trading places with Murphy and Huffman, who had been located on the second
Through all of this flux with the Madison Chamber, membership has remained
relatively steady, after having fallen off some when the economy first
dipped in late 2008, according to Knoebel. The chamber currently has 363
members, which is up 5 percent from the beginning of the year, according
to Ratcliff, but down from the all-time high of 410 before the market
By comparison to nearby chambers, the Carroll County Chamber of Commerce
reports its membership level has remained steady at 115 members this year,
said administrative secretary Bret Calhoun. In Oldham County, Deana Epperly-Karem,
the executive director, reports membership at 415, which is up from 395
at the beginning of the year but slightly below the pre-market downturn
high of 420. The Oldham Chamber has set a goal of reaching 430 members
by the end of this year, she said.
Madison Chamber members also have seen many changes in programs this year
that may have been confusing. Consider these changes:
At the beginning of the year, the chamber announced it was
moving its major fundraising event the Tele-Auction, from March to late
October. But by the time October arrived, the event was cancelled. Ratcliff
said it is a difficult event to pull off that requires lots of volunteer
time. He said the chamber board also wanted to modernize the
technological presentation of the event, so it decided to cancel it this
year and perhaps revive it next year. No date has been set.
The annual chamber golf tournament held each May at the city-owned
Sunrise Golf Course has barely broke even financially, according to Knoebel,
and is tentative for next year, she said. No decision has yet been made
about continuing it in 2011.
WIBBY (Women in Business), a once popular monthly luncheon
meeting for women in business, also has not been held on a regular basis
in 2011, but the chamber recently announced it is bringing back WIBBY
The monthly After Hours networking parties also have been
held sporadically this year as opposed to monthly. Whenever a business
wants to host an After Hours event, we are happy to organize one,
Ratcliff said. In fact, an After Hours event was held in late October
at a local law firm that also served as a political candidate meet
The chambers annual Small Business Expo and Awards Presentation,
usually held in November, has been postponed until next March. Nominations
are being accepted, however, for the 2011 Small Business Person of the
Year and Family Owned Business of the Year. But the actual presentation
of these awards will not take place until next spring. Plans are still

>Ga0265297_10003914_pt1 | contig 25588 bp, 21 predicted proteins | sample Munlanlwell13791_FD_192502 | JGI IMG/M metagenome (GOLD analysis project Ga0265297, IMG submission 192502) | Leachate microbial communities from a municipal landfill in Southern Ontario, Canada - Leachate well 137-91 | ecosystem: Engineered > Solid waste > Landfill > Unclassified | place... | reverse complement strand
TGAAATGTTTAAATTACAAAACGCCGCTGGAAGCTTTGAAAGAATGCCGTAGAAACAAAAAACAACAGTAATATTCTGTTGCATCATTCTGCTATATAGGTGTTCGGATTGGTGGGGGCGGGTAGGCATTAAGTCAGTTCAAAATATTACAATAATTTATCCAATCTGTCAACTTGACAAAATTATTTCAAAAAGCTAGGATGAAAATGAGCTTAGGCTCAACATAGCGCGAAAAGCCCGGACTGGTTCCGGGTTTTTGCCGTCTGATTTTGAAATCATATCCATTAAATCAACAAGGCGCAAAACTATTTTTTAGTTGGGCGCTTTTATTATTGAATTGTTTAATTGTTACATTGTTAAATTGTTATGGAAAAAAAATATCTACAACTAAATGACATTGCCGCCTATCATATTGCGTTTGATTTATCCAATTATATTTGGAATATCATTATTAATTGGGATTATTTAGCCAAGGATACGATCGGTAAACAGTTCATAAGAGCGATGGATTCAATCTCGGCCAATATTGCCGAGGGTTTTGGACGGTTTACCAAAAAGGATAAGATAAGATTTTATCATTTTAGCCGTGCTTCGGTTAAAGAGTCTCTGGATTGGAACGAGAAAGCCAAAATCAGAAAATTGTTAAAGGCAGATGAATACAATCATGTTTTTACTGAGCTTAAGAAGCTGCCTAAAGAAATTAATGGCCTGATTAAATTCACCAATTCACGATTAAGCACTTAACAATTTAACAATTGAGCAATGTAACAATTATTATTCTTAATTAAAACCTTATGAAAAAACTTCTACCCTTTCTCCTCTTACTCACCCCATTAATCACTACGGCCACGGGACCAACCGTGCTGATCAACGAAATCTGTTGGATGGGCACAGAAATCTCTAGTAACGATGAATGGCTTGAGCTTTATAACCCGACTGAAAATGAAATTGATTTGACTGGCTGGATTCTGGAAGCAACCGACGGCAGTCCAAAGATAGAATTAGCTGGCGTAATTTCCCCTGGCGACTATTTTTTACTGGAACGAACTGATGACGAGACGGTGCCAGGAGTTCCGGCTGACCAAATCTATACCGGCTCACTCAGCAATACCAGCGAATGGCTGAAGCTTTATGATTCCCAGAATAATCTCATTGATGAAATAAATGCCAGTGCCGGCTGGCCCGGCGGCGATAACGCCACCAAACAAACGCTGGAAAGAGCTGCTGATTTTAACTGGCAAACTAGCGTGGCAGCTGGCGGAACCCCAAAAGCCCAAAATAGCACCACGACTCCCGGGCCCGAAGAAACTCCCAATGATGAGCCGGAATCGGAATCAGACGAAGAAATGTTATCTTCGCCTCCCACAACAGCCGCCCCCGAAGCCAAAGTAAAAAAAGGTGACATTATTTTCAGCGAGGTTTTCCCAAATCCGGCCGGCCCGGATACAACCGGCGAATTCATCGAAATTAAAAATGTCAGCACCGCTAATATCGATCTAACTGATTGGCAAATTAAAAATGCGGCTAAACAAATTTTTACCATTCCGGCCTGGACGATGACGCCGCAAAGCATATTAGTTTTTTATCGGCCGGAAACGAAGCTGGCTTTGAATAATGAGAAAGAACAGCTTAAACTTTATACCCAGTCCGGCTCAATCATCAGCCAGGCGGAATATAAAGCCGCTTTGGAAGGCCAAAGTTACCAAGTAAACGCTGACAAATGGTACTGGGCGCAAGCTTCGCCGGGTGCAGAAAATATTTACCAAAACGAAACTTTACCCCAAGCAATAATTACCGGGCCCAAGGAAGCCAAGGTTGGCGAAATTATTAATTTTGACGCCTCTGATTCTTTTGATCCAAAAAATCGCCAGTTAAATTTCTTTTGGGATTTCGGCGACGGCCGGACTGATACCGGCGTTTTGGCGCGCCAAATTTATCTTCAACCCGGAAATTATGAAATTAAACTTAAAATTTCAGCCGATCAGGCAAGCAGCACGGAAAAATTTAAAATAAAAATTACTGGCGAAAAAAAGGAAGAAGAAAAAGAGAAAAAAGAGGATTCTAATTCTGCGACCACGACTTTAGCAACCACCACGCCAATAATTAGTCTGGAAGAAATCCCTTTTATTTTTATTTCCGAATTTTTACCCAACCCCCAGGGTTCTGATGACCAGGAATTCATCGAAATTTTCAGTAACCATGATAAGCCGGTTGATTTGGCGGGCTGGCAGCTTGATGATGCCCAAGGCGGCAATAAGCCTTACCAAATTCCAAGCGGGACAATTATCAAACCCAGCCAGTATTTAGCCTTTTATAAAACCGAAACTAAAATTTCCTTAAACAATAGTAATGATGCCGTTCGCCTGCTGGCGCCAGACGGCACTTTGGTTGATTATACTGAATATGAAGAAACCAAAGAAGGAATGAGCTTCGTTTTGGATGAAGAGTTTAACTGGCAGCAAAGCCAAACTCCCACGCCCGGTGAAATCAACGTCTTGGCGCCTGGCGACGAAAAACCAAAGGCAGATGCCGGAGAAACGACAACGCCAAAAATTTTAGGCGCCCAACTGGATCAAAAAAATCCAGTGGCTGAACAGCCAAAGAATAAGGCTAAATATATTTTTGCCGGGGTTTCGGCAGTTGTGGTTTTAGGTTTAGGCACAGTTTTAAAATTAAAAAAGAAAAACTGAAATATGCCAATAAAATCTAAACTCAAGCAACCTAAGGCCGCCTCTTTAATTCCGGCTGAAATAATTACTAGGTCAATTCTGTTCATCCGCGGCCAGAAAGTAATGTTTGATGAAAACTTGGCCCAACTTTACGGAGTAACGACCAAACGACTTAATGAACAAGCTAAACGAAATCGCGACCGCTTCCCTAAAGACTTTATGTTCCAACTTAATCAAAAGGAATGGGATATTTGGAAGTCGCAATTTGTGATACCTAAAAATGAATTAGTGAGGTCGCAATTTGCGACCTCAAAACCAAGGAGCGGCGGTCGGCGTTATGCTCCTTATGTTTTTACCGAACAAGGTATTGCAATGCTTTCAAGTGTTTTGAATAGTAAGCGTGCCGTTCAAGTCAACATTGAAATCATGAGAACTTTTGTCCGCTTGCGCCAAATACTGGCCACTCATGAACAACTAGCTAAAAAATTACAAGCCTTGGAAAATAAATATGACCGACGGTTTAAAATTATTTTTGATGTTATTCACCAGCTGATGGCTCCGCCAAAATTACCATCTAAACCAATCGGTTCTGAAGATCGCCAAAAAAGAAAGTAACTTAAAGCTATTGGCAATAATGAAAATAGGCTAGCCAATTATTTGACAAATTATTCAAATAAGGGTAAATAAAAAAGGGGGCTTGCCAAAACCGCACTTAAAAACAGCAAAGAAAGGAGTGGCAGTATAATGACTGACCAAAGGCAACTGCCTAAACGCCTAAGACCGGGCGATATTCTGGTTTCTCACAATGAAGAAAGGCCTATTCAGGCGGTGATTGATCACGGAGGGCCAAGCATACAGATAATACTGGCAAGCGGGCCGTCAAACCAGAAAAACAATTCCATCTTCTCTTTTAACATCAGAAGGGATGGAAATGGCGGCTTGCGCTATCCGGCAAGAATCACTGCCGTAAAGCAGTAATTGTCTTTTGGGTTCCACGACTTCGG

being worked out on what type of event this will be. Murphy met with leaders
of chambers of commerce in Carrollton, Ky., and Scottsburg, Ind., in late
October to discuss the possibility of creating a regional business expo
sometime next year.
One bright spot has been the success of the Madison Future Young Professionals
group, which was created under Colliers direction and has continued
to flourish in membership and activities for those in business aged 40
and under. Collier continues to serve on the chambers executive
board, along with Ratcliff, Phillip McKay of McKay Accounting and Kevin
Watkins, the chambers past president and owner of Pets Doc Veterinary
Clinic. McKay will step into the role of president in January.
The chamber also has been successful in providing programs to allow local
political candidates a forum for discussing their platforms for election
to local offices.
The Chambers next regularly scheduled event is the Annual Dinner,
set for Jan. 25 at Hanover Colleges Brown Campus Center. Awards
are presented and new officers installed each year at this well-attended
reception and dinner function. New this year, Ratcliff said, will be a
silent auction of items to be donated by chamber members. Its
a new way to highlight our member businesses and their products and services,
We realize we will not be getting the money this year that we would
have normally raised from the Tele-Auction, but we want to put more focus
on activities that give exposure to our member businesses.
Ratcliff admits it has been what he calls a rebuilding year.
He said the year has gone pretty much the way I expected, but how
they went was unexpected.
Yet he remains positive, adding, We have been in a state of flux
the last three years. But it is a testament to our businesses that they
have stuck with us through all of it. Its a good boost of confidence
that they believe in the chamber.
But after seeing so many changes take place in such a short time, even
Ratcliff and his fellow board members must be quietly wondering: What
Don Ward is the editor, publisher and owner of RoundAbout.
Call him at (812) 273-2259 or email: Don@RoundAbout.bz.